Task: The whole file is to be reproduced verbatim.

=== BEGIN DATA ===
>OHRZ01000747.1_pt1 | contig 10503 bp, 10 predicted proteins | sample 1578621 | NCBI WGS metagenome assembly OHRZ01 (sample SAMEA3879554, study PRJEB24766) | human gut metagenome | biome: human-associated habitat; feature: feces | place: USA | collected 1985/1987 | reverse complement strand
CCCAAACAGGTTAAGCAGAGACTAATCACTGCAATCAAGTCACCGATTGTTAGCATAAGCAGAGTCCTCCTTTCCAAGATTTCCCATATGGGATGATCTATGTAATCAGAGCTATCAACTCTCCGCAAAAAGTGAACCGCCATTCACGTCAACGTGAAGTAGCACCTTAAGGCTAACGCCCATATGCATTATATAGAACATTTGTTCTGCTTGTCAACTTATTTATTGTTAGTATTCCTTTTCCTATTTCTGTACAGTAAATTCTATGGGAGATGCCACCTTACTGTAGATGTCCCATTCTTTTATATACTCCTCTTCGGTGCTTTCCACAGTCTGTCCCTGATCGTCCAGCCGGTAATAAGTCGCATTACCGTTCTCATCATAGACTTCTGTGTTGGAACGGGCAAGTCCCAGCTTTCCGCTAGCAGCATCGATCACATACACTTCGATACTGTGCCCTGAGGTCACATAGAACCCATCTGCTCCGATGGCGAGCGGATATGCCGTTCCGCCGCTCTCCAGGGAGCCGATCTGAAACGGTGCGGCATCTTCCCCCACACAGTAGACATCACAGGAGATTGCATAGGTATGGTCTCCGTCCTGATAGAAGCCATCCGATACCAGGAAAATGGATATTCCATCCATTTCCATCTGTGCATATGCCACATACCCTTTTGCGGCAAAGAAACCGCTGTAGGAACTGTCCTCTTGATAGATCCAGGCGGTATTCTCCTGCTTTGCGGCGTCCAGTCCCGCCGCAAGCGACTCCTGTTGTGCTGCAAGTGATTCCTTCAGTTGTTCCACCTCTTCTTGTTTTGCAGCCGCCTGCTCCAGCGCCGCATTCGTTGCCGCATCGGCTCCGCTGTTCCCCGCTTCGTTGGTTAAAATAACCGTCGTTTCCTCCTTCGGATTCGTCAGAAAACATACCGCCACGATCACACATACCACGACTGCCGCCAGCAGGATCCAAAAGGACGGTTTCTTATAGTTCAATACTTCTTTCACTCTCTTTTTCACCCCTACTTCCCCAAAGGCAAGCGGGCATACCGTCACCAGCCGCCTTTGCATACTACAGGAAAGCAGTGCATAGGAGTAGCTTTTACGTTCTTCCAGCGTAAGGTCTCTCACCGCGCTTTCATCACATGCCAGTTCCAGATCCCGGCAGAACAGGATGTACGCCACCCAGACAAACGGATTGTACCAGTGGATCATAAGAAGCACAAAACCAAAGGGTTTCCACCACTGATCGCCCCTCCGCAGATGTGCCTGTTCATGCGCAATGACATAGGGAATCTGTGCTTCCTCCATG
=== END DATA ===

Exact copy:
>OHRZ01000747.1_pt1 | contig 10503 bp, 10 predicted proteins | sample 1578621 | NCBI WGS metagenome assembly OHRZ01 (sample SAMEA3879554, study PRJEB24766) | human gut metagenome | biome: human-associated habitat; feature: feces | place: USA | collected 1985/1987 | reverse complement strand
CCCAAACAGGTTAAGCAGAGACTAATCACTGCAATCAAGTCACCGATTGTTAGCATAAGCAGAGTCCTCCTTTCCAAGATTTCCCATATGGGATGATCTATGTAATCAGAGCTATCAACTCTCCGCAAAAAGTGAACCGCCATTCACGTCAACGTGAAGTAGCACCTTAAGGCTAACGCCCATATGCATTATATAGAACATTTGTTCTGCTTGTCAACTTATTTATTGTTAGTATTCCTTTTCCTATTTCTGTACAGTAAATTCTATGGGAGATGCCACCTTACTGTAGATGTCCCATTCTTTTATATACTCCTCTTCGGTGCTTTCCACAGTCTGTCCCTGATCGTCCAGCCGGTAATAAGTCGCATTACCGTTCTCATCATAGACTTCTGTGTTGGAACGGGCAAGTCCCAGCTTTCCGCTAGCAGCATCGATCACATACACTTCGATACTGTGCCCTGAGGTCACATAGAACCCATCTGCTCCGATGGCGAGCGGATATGCCGTTCCGCCGCTCTCCAGGGAGCCGATCTGAAACGGTGCGGCATCTTCCCCCACACAGTAGACATCACAGGAGATTGCATAGGTATGGTCTCCGTCCTGATAGAAGCCATCCGATACCAGGAAAATGGATATTCCATCCATTTCCATCTGTGCATATGCCACATACCCTTTTGCGGCAAAGAAACCGCTGTAGGAACTGTCCTCTTGATAGATCCAGGCGGTATTCTCCTGCTTTGCGGCGTCCAGTCCCGCCGCAAGCGACTCCTGTTGTGCTGCAAGTGATTCCTTCAGTTGTTCCACCTCTTCTTGTTTTGCAGCCGCCTGCTCCAGCGCCGCATTCGTTGCCGCATCGGCTCCGCTGTTCCCCGCTTCGTTGGTTAAAATAACCGTCGTTTCCTCCTTCGGATTCGTCAGAAAACATACCGCCACGATCACACATACCACGACTGCCGCCAGCAGGATCCAAAAGGACGGTTTCTTATAGTTCAATACTTCTTTCACTCTCTTTTTCACCCCTACTTCCCCAAAGGCAAGCGGGCATACCGTCACCAGCCGCCTTTGCATACTACAGGAAAGCAGTGCATAGGAGTAGCTTTTACGTTCTTCCAGCGTAAGGTCTCTCACCGCGCTTTCATCACATGCCAGTTCCAGATCCCGGCAGAACAGGATGTACGCCACCCAGACAAACGGATTGTACCAGTGGATCATAAGAAGCACAAAACCAAAGGGTTTCCACCACTGATCGCCCCTCCGCAGATGTGCCTGTTCATGCGCAATGACATAGGGAATCTGTGCTTCCTCCATG